Number of pregnancies, outcome expectancies, and social norms among HIV- infected young women

Debra A. Murphy, Traci Mann, Zane O'Keefe, Mary Jane Rotheram-Borus

Research output: Contribution to journalArticle

26 Scopus citations

Abstract

In this descriptive study, researchers examined pregnancies, sexually transmitted diseases (STDs), and sexual behaviors among 67 HIV-infected young women, as well as the women's outcome expectancies and peer and partner norms regarding pregnancy. Many of the women (69%) had been pregnant; 42% had been pregnant at least once since leaming their HIV status, with 71% choosing to carry to term, resulting in 25% (N = 5) of the babies infected. The women had positive outcome expectancies related to pregnancy, which were significantly correlated with peer and partner social norms. Lack of knowledge regarding infant transmission, high rates of STDs, and inconsistent condom use all indicate a need for improved intervention regarding pregnancy and decision- making. Suggestions for better methods of providing information to HIV+ young women are provided.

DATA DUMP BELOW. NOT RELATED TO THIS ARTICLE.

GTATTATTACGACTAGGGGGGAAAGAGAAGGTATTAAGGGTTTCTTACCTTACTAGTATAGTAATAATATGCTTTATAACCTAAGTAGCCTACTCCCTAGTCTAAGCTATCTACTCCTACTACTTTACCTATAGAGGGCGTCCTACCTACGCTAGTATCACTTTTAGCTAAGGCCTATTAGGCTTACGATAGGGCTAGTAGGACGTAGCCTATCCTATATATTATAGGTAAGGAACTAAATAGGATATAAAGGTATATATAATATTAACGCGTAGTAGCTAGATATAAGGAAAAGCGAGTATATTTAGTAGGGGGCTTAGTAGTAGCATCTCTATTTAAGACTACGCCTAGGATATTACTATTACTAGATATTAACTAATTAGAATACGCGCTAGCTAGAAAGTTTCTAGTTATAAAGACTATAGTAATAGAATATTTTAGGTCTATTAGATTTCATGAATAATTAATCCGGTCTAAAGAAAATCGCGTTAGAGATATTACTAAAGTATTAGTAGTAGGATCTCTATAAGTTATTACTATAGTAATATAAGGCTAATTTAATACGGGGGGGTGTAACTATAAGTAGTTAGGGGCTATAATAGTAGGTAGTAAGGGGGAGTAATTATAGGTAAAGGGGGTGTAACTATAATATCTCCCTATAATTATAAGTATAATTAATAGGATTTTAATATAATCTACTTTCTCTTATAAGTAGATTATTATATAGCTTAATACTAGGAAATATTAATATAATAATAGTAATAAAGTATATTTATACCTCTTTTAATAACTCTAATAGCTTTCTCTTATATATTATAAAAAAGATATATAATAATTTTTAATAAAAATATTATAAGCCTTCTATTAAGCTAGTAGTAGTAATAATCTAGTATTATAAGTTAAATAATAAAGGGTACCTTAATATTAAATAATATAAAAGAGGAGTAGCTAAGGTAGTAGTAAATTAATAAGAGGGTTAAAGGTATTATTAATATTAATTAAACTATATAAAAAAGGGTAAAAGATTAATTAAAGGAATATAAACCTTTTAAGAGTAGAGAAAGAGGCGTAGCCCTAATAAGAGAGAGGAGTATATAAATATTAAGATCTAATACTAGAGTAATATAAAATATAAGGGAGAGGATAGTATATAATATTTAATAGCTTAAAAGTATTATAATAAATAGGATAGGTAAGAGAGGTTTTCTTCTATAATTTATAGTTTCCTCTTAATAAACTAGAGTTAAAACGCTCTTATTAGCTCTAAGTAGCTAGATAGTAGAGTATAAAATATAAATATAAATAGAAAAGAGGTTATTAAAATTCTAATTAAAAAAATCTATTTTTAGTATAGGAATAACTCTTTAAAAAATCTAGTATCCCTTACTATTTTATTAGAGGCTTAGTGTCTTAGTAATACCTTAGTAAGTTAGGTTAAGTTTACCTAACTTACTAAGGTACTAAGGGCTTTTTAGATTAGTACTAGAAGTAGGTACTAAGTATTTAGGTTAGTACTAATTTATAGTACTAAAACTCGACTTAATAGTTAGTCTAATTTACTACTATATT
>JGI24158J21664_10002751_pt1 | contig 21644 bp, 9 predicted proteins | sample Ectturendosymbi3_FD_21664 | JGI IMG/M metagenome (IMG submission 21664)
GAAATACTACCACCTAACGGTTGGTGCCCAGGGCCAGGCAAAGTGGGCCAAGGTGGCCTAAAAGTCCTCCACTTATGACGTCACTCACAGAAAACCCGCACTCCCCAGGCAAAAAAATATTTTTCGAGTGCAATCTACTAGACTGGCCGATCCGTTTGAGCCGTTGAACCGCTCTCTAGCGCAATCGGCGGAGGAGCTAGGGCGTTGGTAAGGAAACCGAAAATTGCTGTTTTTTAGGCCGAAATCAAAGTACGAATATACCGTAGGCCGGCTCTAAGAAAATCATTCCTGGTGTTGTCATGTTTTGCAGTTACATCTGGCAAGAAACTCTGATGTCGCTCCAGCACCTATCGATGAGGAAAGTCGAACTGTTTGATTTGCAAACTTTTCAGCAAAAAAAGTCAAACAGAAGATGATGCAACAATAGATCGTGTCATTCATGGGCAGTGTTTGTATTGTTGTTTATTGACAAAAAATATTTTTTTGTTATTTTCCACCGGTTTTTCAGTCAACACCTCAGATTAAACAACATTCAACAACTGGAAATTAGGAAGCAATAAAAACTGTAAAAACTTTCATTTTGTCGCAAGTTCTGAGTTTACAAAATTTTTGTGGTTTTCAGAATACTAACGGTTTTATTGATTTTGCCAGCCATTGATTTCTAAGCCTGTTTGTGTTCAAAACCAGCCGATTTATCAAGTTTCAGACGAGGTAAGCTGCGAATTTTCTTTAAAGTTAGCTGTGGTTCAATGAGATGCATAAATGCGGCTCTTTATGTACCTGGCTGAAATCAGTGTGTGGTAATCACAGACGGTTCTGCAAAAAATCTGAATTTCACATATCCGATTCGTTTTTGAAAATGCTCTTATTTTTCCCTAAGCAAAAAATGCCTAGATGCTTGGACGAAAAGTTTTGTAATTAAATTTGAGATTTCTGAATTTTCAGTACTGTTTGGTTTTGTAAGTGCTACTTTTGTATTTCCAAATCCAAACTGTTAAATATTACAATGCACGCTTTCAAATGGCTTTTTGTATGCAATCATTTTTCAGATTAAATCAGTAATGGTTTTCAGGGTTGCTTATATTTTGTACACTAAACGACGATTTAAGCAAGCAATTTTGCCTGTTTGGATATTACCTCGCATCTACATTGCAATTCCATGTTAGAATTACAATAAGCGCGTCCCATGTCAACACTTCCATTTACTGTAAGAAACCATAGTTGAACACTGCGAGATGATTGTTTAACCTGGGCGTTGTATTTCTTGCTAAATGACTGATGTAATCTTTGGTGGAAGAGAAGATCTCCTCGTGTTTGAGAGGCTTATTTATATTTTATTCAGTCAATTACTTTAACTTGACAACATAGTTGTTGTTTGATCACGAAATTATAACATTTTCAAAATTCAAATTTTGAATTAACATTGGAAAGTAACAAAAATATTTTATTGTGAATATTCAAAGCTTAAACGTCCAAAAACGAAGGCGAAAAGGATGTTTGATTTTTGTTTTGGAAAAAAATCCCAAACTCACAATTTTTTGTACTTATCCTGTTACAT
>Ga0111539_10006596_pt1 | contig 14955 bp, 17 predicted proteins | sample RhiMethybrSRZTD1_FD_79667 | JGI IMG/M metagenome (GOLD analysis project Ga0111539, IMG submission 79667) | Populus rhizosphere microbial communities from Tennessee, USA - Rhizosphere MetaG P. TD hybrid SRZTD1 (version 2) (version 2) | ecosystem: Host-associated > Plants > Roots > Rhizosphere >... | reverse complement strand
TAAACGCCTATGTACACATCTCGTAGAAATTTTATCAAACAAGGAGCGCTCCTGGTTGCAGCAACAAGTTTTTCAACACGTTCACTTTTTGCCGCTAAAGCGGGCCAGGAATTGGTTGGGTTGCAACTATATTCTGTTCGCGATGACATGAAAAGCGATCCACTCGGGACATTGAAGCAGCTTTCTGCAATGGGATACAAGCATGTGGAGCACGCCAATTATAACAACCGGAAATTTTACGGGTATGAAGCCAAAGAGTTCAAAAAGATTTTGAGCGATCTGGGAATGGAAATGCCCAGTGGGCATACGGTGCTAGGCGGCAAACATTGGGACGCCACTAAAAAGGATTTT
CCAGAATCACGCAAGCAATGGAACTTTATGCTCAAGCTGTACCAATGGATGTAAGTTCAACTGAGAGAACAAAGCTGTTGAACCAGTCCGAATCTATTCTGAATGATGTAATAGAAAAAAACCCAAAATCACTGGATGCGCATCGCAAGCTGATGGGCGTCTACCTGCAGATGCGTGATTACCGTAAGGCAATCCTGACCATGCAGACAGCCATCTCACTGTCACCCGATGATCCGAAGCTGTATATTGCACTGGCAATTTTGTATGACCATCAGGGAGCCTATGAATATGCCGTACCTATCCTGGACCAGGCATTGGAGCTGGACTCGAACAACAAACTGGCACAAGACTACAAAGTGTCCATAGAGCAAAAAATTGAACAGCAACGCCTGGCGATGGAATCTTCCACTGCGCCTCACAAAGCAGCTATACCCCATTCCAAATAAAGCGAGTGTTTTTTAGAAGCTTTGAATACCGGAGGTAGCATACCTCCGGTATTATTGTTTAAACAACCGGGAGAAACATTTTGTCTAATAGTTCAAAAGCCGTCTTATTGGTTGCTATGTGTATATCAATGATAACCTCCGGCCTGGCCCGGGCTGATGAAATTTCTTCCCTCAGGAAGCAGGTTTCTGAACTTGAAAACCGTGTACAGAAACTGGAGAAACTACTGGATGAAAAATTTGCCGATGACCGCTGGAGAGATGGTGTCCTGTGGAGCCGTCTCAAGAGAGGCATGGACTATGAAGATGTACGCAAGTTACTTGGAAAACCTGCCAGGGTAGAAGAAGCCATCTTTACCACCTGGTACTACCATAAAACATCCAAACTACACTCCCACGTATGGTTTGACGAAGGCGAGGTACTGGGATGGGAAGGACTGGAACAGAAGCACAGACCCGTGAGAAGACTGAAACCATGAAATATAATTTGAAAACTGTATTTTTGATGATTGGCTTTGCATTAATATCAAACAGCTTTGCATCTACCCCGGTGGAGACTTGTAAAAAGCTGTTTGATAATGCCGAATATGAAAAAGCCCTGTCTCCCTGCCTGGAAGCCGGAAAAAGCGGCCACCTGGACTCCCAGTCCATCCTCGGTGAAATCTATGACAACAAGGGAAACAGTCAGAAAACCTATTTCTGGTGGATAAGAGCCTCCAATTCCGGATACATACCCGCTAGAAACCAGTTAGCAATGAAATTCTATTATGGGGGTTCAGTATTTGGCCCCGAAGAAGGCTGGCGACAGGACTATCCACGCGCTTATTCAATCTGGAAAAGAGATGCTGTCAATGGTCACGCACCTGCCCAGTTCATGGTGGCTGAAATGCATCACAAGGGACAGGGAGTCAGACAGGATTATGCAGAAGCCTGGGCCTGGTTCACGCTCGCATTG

Original languageEnglish (US)
Pages (from-to)470-475
Number of pages6
JournalHealth Psychology
Volume17
Issue number5
DOIs
StatePublished - Oct 12 1998

Keywords

  • Adolescent pregnancy
  • HIV seropositive women
  • HIV transmission
  • Pregnancy outcome expectancies

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